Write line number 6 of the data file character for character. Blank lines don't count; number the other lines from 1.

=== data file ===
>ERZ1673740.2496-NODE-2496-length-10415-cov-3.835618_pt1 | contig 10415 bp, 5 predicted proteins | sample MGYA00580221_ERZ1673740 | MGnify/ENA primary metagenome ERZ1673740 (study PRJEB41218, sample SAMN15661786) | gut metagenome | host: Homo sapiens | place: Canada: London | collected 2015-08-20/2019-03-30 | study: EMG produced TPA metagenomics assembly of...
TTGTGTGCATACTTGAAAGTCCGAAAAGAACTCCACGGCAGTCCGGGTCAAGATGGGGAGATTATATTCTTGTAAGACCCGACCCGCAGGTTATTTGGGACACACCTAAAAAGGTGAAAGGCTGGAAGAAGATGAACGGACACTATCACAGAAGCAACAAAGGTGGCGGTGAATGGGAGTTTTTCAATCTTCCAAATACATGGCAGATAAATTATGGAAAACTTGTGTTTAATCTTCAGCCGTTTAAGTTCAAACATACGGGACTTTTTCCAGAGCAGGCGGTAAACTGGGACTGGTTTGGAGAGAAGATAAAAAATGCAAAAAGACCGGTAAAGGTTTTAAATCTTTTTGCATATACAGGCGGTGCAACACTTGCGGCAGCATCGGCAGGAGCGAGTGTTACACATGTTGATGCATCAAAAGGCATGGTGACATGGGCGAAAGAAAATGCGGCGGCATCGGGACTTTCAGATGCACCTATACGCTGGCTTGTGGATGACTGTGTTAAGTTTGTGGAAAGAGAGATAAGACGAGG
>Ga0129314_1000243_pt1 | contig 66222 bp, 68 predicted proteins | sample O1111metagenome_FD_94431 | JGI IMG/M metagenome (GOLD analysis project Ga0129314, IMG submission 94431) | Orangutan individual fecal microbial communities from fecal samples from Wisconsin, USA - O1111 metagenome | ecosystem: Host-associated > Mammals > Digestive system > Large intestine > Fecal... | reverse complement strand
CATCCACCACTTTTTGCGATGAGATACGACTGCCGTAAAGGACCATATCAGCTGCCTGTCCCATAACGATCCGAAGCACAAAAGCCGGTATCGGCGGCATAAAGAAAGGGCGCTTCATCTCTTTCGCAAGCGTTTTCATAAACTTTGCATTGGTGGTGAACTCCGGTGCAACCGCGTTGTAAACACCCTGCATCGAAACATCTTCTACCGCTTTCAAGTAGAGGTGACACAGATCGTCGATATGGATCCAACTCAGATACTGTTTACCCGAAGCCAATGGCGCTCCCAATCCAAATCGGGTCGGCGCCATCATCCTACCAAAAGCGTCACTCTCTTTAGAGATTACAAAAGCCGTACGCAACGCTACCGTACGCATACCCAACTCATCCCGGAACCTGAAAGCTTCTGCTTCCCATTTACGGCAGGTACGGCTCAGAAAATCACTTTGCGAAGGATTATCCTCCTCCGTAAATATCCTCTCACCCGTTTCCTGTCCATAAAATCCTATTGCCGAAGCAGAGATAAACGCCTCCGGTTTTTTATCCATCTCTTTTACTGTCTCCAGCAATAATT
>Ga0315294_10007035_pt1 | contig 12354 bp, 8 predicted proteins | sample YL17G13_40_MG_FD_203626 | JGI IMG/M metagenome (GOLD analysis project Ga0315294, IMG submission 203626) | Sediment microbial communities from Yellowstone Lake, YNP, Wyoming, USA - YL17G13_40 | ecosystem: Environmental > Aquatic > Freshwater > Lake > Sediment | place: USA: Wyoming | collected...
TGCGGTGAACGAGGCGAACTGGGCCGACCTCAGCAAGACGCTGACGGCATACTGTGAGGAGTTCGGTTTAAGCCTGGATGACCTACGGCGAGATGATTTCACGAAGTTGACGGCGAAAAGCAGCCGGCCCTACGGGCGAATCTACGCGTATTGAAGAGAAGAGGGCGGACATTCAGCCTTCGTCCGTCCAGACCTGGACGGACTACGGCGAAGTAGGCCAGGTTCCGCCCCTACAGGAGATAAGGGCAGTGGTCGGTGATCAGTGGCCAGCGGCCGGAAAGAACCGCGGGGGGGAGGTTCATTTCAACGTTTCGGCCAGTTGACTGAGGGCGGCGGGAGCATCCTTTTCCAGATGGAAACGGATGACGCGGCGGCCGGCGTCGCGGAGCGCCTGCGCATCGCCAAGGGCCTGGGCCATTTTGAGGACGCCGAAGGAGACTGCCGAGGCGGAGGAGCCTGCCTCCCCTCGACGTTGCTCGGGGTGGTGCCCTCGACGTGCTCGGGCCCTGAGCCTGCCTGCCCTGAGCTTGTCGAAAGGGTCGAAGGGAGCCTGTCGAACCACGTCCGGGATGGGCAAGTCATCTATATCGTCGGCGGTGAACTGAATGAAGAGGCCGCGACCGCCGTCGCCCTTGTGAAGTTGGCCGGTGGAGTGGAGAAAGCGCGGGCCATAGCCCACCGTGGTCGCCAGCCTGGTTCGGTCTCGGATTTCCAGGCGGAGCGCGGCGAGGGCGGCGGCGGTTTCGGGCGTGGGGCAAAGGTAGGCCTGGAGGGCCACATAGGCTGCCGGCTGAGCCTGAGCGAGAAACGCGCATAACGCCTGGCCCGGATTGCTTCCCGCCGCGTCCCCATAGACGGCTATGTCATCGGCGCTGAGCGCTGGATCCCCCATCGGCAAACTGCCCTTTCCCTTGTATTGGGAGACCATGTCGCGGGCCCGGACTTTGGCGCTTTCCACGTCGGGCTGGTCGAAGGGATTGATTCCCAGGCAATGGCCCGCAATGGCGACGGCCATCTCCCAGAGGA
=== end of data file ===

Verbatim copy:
TGCGGTGAACGAGGCGAACTGGGCCGACCTCAGCAAGACGCTGACGGCATACTGTGAGGAGTTCGGTTTAAGCCTGGATGACCTACGGCGAGATGATTTCACGAAGTTGACGGCGAAAAGCAGCCGGCCCTACGGGCGAATCTACGCGTATTGAAGAGAAGAGGGCGGACATTCAGCCTTCGTCCGTCCAGACCTGGACGGACTACGGCGAAGTAGGCCAGGTTCCGCCCCTACAGGAGATAAGGGCAGTGGTCGGTGATCAGTGGCCAGCGGCCGGAAAGAACCGCGGGGGGGAGGTTCATTTCAACGTTTCGGCCAGTTGACTGAGGGCGGCGGGAGCATCCTTTTCCAGATGGAAACGGATGACGCGGCGGCCGGCGTCGCGGAGCGCCTGCGCATCGCCAAGGGCCTGGGCCATTTTGAGGACGCCGAAGGAGACTGCCGAGGCGGAGGAGCCTGCCTCCCCTCGACGTTGCTCGGGGTGGTGCCCTCGACGTGCTCGGGCCCTGAGCCTGCCTGCCCTGAGCTTGTCGAAAGGGTCGAAGGGAGCCTGTCGAACCACGTCCGGGATGGGCAAGTCATCTATATCGTCGGCGGTGAACTGAATGAAGAGGCCGCGACCGCCGTCGCCCTTGTGAAGTTGGCCGGTGGAGTGGAGAAAGCGCGGGCCATAGCCCACCGTGGTCGCCAGCCTGGTTCGGTCTCGGATTTCCAGGCGGAGCGCGGCGAGGGCGGCGGCGGTTTCGGGCGTGGGGCAAAGGTAGGCCTGGAGGGCCACATAGGCTGCCGGCTGAGCCTGAGCGAGAAACGCGCATAACGCCTGGCCCGGATTGCTTCCCGCCGCGTCCCCATAGACGGCTATGTCATCGGCGCTGAGCGCTGGATCCCCCATCGGCAAACTGCCCTTTCCCTTGTATTGGGAGACCATGTCGCGGGCCCGGACTTTGGCGCTTTCCACGTCGGGCTGGTCGAAGGGATTGATTCCCAGGCAATGGCCCGCAATGGCGACGGCCATCTCCCAGAGGA